Cargo load factor (CLF) was 22.4 percentage points higher year-on-year as the capacity contraction of 49.8 percent year-on-year outpaced the 32.0 percent decline in cargo traffic (measured in freight tonne-kilometres). Notably, cargo capacity and traffic were more than 20 percent higher than in October. All route regions continued to record year-on-year increases in CLF in November 2020.
“The SIA group’s airlines continue to closely monitor demand patterns in international air travel and will be swift and decisive in deploying capacity both in terms of destinations and frequencies,” SIA said in a statement. “SIA will reinstate flights to San Francisco and Nagoya from December 2020. There will also be some transfers of services between SIA or SilkAir and Scoot, and an increase in the frequency of some existing services in the passenger network. The SIA group looks forward to a gradual recovery in passenger operations as countries explore means to safely re-open borders with appropriate safeguards and testing protocols in place.”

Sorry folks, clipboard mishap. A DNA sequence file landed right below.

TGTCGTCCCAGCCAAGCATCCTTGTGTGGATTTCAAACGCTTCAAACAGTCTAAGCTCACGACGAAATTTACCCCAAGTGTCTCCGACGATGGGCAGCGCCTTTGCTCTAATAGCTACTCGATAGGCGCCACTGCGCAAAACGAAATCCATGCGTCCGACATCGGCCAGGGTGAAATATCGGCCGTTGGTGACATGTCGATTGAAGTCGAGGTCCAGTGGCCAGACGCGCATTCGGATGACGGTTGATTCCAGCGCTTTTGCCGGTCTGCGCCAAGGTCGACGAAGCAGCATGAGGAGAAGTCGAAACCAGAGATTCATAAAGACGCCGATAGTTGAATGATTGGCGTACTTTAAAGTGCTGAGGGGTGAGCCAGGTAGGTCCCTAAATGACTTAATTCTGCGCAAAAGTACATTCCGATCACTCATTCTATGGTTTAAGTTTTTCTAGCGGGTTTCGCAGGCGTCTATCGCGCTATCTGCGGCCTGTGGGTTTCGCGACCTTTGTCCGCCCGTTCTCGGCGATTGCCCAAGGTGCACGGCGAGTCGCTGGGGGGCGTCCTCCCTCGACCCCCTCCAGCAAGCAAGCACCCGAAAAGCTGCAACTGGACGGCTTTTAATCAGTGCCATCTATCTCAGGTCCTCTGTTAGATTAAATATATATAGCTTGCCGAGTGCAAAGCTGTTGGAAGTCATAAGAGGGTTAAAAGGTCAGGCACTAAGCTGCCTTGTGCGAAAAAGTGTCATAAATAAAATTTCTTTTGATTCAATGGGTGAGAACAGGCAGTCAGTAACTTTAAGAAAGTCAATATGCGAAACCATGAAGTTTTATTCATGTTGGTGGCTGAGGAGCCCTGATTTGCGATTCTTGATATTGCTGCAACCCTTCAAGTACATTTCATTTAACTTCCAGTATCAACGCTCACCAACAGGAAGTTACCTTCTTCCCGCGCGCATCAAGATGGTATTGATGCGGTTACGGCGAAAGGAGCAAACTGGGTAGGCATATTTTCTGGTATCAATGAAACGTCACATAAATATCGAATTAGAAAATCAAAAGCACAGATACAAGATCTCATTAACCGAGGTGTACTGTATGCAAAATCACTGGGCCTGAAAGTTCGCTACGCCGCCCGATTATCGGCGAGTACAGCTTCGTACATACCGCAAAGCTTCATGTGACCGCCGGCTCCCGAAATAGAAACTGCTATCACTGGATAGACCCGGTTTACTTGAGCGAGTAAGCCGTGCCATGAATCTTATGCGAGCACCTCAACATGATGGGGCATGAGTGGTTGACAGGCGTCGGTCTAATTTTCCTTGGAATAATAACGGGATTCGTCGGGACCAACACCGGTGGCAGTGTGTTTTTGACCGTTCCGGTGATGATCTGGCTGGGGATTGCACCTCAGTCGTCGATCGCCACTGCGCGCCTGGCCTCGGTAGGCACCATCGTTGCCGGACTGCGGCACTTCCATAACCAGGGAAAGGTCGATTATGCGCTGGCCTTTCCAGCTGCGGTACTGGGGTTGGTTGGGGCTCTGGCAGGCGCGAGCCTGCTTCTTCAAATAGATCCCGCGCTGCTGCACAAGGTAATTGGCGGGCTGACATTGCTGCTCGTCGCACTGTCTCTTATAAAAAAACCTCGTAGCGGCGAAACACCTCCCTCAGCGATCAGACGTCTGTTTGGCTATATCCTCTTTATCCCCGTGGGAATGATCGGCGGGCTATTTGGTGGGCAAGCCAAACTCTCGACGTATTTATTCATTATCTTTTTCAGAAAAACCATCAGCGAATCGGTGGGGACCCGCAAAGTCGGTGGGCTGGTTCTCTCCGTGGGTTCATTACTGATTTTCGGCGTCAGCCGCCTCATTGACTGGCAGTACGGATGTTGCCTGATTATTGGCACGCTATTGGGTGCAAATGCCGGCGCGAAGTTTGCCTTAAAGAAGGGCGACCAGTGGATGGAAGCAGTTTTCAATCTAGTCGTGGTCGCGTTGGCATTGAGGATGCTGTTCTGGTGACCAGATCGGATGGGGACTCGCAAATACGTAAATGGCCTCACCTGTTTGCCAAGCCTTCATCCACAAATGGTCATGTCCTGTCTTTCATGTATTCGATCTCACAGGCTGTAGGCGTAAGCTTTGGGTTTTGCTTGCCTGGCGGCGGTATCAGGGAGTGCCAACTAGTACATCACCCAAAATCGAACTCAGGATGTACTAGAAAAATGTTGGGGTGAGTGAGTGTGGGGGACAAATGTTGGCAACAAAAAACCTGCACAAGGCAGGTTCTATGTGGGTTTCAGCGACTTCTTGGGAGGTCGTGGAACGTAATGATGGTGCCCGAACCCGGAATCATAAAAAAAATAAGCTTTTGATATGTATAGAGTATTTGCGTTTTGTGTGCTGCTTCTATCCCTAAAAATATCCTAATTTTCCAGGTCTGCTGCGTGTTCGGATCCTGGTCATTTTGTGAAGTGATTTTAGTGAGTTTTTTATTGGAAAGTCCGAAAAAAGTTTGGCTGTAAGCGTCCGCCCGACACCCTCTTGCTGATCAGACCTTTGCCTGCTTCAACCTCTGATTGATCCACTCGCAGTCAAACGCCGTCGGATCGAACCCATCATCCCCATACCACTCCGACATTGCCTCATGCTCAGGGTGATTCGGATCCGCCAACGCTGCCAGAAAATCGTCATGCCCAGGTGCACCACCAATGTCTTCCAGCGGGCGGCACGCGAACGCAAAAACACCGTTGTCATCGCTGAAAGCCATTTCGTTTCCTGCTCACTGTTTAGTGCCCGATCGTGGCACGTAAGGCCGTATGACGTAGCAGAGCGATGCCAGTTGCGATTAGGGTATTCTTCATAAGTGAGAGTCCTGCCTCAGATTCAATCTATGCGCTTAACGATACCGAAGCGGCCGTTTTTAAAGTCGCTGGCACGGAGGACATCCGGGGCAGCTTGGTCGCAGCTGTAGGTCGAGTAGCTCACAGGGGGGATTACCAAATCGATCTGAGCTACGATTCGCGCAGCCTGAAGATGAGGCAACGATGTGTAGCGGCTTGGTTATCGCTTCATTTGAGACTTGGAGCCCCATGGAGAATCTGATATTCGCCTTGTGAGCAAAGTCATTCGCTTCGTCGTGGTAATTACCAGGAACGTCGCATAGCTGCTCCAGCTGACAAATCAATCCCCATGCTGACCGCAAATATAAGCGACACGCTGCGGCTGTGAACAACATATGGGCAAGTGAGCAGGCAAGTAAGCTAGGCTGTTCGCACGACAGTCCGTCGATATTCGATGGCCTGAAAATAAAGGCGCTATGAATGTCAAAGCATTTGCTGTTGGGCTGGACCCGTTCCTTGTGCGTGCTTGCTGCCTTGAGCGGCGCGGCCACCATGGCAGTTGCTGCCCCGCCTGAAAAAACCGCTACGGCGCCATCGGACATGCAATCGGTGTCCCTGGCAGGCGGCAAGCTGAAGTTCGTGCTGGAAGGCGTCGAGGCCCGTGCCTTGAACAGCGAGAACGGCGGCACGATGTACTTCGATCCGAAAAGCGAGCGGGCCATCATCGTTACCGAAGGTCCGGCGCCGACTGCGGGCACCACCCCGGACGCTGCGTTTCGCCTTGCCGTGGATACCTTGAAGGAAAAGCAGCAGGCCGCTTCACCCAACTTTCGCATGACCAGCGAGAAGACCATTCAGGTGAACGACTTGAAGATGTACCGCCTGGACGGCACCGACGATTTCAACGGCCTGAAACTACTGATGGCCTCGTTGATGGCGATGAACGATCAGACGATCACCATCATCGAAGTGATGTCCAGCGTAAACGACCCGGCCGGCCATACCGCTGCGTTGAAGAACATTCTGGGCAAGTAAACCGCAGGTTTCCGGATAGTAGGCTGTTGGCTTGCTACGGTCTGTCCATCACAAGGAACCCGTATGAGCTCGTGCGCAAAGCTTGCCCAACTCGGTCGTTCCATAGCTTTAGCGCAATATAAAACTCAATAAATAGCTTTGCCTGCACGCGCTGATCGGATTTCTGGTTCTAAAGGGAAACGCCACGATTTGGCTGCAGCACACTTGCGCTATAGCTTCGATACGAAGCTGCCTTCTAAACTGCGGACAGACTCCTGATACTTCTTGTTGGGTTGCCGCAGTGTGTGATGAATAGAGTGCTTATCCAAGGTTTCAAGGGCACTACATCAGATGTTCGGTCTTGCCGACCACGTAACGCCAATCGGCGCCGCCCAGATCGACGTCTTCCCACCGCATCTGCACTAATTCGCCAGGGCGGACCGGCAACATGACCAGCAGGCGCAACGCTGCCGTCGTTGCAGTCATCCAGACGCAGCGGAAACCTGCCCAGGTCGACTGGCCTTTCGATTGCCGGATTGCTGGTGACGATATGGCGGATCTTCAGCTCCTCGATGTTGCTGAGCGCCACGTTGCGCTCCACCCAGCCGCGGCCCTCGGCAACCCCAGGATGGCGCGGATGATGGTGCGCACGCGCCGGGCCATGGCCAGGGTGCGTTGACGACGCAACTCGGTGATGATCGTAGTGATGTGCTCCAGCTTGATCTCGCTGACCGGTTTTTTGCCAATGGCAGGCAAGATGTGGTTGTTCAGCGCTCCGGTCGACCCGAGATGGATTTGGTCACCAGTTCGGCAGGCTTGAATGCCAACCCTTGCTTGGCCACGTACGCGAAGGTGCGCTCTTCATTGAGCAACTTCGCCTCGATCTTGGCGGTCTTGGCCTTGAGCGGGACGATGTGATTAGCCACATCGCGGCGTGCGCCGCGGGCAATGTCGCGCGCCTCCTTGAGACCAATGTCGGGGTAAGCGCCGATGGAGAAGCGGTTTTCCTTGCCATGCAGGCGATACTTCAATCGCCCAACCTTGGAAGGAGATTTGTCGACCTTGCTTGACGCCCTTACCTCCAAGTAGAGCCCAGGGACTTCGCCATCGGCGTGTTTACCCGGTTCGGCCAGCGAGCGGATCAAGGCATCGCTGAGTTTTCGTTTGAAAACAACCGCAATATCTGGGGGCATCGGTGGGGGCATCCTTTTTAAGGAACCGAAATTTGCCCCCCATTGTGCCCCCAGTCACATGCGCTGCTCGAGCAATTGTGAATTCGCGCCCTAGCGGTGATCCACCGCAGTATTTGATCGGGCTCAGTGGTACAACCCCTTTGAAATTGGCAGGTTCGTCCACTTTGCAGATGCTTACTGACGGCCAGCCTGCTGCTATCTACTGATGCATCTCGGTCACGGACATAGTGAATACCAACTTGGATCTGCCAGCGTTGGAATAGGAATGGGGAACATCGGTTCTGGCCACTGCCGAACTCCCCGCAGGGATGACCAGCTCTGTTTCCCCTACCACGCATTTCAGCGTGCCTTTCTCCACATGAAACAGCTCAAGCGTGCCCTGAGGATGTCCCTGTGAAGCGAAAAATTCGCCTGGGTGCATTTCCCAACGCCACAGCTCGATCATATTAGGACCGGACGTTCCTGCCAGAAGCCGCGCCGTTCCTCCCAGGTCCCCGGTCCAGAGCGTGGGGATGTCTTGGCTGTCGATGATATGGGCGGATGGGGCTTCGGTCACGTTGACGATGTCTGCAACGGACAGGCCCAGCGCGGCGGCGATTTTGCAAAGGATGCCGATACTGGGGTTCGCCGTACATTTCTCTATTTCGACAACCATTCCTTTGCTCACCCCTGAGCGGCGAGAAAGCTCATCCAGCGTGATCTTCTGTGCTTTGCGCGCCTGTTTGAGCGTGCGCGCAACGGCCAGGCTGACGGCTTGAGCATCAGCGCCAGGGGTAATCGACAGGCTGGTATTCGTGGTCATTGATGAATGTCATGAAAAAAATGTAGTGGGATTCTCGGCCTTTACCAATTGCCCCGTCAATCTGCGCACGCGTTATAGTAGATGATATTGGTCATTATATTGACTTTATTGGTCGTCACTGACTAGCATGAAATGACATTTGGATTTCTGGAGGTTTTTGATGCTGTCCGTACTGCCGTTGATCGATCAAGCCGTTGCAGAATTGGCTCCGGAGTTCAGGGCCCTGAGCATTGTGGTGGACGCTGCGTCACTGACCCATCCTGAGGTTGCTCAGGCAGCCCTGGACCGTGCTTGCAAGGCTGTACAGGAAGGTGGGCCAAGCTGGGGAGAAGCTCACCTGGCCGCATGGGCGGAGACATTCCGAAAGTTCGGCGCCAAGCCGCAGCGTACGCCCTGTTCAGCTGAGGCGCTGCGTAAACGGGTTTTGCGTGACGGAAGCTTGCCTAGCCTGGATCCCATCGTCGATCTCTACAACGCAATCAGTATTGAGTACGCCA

The airline also said it expects to play a large role in the regional distribution of COVID-19 vaccines due to the installed pharmaceutical handling capabilities at Singapore’s Changi Airport that positions Singapore well as a key transit hub for the transportation and distribution of vaccines, in particular from Europe and India to South East Asia, Australia and New Zealand. SIA will accord uplift priority to COVID-19 vaccine shipments across the key vaccine trade lanes. This means readying the airline’s seven Boeing 747-400 freighters, as well as the group’s passenger aircraft fleet which will be deployed on cargo operations to increase the capacity for vaccine transportation where needed, the airline said.